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Is it possible to display errors and repopulate fields on a form that is hard coded into a template? So far I’ve only figured out how to display the errors in a module’s view, but not a template.

Based on the logic of ExpressionEngine, I’m guessing I need to somehow make the validation errors visible through a tag in my module, or even generate the whole form from the module, but I’m not sure how to best approach this.

Here is what I have right now.

function submit_form()

    $this->EE->form_validation->set_rules('first_name', 'First Name', 'required');
    $this->EE->form_validation->set_rules('last_name', 'Last Name', 'required');
    $this->EE->form_validation->set_rules('address', 'Address', 'required');
    $this->EE->form_validation->set_rules('city', 'City', 'required');
    $this->EE->form_validation->set_rules('province', 'Province', 'required');

    if ($this->EE->form_validation->run() == FALSE)
        return $this->EE->load->view('form_errors');
        // success

And for testing, the view simply contains:

echo validation_errors(); 

Can anyone help?

share|improve this question
up vote 9 down vote accepted

Great question, and one which took me a long time to figure out the best way to solve.

The CodeIgniter Form Validation library is great, but can only be used with proper views and controllers, so it doesn't work out of the box when you are developing a front end tag.

Normally, the preferred way of submitting a front-end form is to register an 'Action' in your upd.addon.php file (I'm guessing you have done this for your submit_form() function). This is then assigned a number, which you can post with the url /index.php?ACT=37 or something similar. This is a good system, because it means we know the form submission came from our module. However, with input forms, this is a hindrance, because it means we can't repopulate input fields. You therefore need to configure the input form to post back to the current URL, and wait until the template engine tries to render your tag before handling the form submission.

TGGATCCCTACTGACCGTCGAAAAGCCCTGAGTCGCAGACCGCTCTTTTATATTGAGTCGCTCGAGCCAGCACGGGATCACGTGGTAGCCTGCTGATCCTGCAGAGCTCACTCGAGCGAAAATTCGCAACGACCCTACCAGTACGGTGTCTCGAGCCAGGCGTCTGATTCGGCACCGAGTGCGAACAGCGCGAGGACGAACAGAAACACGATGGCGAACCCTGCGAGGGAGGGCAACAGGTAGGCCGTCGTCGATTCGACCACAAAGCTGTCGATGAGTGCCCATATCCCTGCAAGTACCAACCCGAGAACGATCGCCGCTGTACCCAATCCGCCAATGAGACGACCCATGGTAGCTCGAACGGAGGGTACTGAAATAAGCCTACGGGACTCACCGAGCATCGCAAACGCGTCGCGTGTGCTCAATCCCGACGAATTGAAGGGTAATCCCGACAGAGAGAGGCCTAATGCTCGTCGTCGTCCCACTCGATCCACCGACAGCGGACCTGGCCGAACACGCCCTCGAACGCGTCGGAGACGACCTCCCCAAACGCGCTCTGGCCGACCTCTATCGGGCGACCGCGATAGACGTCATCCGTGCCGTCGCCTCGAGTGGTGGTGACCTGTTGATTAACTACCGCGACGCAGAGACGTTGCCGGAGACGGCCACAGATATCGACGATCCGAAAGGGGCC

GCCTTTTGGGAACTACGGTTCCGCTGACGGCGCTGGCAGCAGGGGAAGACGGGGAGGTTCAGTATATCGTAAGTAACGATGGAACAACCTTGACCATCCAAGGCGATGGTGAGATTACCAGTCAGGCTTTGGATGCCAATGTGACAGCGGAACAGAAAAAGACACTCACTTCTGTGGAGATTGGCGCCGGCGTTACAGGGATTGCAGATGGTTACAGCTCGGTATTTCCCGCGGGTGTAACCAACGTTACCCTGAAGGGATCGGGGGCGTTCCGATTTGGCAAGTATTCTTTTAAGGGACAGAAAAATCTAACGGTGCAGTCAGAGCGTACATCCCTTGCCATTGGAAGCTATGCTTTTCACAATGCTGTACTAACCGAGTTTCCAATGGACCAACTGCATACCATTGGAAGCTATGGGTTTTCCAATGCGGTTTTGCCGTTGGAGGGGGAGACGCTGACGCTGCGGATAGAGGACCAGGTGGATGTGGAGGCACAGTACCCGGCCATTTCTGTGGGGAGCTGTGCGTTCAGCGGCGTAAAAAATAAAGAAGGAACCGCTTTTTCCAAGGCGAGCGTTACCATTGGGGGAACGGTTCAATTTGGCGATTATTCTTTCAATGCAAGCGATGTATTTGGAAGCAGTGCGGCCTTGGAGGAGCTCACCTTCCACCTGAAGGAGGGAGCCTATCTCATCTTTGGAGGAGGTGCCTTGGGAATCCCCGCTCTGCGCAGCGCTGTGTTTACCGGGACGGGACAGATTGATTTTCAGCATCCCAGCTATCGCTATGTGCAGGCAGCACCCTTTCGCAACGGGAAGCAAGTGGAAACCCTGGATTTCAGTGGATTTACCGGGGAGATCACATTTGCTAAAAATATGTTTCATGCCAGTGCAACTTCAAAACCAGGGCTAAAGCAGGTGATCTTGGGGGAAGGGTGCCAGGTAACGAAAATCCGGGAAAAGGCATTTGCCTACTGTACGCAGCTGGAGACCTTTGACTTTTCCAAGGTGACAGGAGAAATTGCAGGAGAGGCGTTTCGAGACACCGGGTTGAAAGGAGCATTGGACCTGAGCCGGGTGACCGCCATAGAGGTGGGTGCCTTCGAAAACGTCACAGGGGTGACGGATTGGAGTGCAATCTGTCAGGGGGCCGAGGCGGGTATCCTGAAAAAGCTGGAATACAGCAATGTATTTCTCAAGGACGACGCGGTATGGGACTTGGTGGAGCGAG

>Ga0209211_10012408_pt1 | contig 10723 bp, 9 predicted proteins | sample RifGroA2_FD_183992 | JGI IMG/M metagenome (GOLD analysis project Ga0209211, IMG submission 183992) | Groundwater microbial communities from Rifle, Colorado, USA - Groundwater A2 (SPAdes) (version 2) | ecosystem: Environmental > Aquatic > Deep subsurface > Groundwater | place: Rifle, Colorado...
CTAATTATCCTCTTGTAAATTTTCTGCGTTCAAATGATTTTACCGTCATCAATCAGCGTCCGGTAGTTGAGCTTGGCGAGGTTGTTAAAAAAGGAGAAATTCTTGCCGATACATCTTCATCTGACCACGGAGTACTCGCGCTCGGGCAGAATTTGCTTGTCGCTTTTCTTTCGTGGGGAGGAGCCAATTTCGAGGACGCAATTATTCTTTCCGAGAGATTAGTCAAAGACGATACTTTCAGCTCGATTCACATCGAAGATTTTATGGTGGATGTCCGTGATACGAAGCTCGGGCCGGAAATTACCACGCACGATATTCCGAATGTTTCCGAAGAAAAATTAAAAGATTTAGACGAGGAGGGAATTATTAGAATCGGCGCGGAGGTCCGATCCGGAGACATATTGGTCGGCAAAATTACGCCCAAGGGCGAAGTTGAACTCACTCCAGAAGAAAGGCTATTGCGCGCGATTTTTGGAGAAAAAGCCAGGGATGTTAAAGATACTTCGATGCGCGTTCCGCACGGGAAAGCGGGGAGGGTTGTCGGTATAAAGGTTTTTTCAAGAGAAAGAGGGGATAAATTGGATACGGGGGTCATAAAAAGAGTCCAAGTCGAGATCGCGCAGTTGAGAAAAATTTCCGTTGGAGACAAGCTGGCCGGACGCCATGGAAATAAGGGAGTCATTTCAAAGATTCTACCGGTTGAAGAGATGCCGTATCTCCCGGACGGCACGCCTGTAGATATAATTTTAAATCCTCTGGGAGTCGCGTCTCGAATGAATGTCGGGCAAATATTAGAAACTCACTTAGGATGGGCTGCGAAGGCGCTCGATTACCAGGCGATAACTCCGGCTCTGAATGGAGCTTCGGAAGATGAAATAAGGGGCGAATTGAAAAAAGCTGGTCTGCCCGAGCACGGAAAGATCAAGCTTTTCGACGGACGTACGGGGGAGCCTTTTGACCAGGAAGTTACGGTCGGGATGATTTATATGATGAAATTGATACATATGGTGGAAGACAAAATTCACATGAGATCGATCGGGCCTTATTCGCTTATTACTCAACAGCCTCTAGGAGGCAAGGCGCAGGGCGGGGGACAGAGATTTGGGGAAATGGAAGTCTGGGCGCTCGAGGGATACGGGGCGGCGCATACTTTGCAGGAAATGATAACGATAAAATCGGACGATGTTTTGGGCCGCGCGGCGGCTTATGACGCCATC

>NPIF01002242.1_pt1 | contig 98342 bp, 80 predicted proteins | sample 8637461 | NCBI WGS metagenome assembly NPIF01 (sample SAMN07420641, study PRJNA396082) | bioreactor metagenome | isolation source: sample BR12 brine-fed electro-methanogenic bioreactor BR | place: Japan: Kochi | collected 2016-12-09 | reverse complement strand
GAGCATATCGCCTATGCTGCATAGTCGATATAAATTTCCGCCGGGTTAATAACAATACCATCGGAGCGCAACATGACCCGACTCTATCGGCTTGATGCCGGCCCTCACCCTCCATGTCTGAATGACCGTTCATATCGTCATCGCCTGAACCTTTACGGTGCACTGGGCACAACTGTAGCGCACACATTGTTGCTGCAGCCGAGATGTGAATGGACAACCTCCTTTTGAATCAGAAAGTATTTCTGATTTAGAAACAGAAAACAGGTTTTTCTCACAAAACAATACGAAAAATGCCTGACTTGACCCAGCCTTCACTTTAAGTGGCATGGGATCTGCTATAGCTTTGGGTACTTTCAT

The easiest, and visually ugliest way to achieve this, is to use $this->EE->output->show_user_error(FALSE, array_of_errors). You can actually use this from either an action, or within your module code. It displays the standard grey EE message page we have all grown to know and hate.

With that sort of intro, you probably knew the solution wasn't going to be quite that simple, right? Here's a skeleton of a tag function which implements inline error checking:

function my_form()
    // load default tag variables
    $tag_vars = array();
    $tag_vars[0] = array(
        'first_name' => '',
        'error:first_name' => '',
        'last_name' => '',
        'error:last_name' => ''

    // handle a form submission
    if ($this->EE->input->post('my_form_hidden') == '1'))
        // load POST data into tag
        $tag_vars[0]['first_name'] = $this->EE->input->post('first_name', TRUE);